Not really, cd - particularly since I no longer concern myself with the catharsis (and it is that) freeing "the United States from the lingering shadows of white supremacy," (which IMO, is the misdirection) - I'm more concerned with it freeing me.

For some of us, telling our own stories, in our own words (rather than say, Katherine Stockett's) is not only freeing and even renewing (since it allows us to "do our first works over" and learn to better critically think), but it sets the record straight - regardless of whether white folk want to listen, selectively hear, or not own their shit.

"...where matters of identity are concerned, if "we" could just "understand" each other, things would inevitably have to get better."

I think, if "we-Others," would work more diligently to accept and understand ourselves - less through the distorted prism of white folk and more, through the lens of our lived experiences - things would inevitably have to get better.

"In the year 2011, many of those white folks who are being spoken to just don't care to listen anymore..."

As if "those white folks" had been "listening" all along...

"the black folk racism confessional just doesn't have any zing or punch left to it...there is nothing you can say to win them over."

Again a misdirection cd. While I am definitely still a work in progress (ridding oneself of centuries-old, continuously experienced and passed down oppression takes a lot of work!) - I'm certainly not trying to WIN anybody over.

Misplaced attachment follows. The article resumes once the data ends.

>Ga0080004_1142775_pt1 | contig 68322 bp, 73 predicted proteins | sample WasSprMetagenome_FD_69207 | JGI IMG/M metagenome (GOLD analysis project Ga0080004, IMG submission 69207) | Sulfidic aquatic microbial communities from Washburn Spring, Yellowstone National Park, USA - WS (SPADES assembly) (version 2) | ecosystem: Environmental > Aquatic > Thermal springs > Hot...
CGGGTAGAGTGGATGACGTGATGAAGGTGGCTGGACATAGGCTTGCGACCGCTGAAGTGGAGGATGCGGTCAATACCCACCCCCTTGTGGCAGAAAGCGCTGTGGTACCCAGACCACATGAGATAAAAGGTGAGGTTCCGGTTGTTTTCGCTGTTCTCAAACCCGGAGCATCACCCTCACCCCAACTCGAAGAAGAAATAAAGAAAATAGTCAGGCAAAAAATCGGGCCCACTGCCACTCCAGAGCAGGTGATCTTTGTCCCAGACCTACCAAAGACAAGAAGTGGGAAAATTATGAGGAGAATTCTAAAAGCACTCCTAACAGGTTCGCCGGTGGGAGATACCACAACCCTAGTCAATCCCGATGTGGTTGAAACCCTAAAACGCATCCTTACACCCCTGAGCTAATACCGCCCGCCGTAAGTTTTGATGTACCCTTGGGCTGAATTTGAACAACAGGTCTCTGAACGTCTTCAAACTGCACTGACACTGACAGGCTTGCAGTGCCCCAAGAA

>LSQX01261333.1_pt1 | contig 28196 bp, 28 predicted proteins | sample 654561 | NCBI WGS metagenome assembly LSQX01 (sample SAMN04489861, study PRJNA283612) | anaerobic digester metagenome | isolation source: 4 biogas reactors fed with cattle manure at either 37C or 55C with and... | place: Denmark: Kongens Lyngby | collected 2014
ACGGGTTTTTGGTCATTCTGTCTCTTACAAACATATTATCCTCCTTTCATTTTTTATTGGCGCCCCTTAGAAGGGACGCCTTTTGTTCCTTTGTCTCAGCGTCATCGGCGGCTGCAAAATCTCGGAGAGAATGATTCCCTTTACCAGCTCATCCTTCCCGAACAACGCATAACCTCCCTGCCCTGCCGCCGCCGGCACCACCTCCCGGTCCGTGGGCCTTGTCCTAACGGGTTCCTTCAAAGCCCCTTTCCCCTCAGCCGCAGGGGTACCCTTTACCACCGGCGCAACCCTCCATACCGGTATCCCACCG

Instead, I choose to expend my energy (and yes, it is at times, quite exhausting) working on MY OWN clarity - with the help of the "zing" and "punch" provided by my own "black folk racism confessional." Not for nothing but, I've found it increasingly encourages and affects, how I stand in truth about "how structures and institutions impact opportunity."

An interesting, and somewhat relative piece from our friend, Mr. Baldwin:

chaunceydevega said...

@Fred. Conversion to reality. You can be the white version of Morpheus in the next Matrix films!

@Thrasher. You got to stay strong and do it for yourself and not others. You are right, I could and should have extended this more directly to some black folks too as there are many who are as culpable as White America on this issue...but for different reasons.

@Deb. Deep. Now you are talking about internalized oppression. Stop scaring me with all your truth telling!

nomad said...

No. I'm not tired either. I don't think I've ever done it. Lessee. The most racist incident in my life? Gee. So many to choose from. That fact is probably worse than any single event. That there is so much from which to choose.

DebC said...

"Stop scaring me with all your truth telling!"

All I have to give, cd...

DebC said...

nomad...Hey! I hit send before I meant to, when I responded to cd!

Then, I got sidetracked paying my lawn guys (my 2 grown sons) - cuz they don't work for free (made 'em lunch and gave 'em a beer, so we're even)!

Just wanted to cosign your, "So many to choose from. That fact is probably worse than any single event." comment - cuz it surely is. But not only for us, because of the sheer magnitutde of the racism, but for the racists too - because it leaves an irrefutable trail of evidence which is totally, contrary to all the damned, drummed-up, dog whistles.

In continuing to tell our stories, I think, we not only "Let the record show..." - we set the record straight.

Just my 2cents...

nomad said...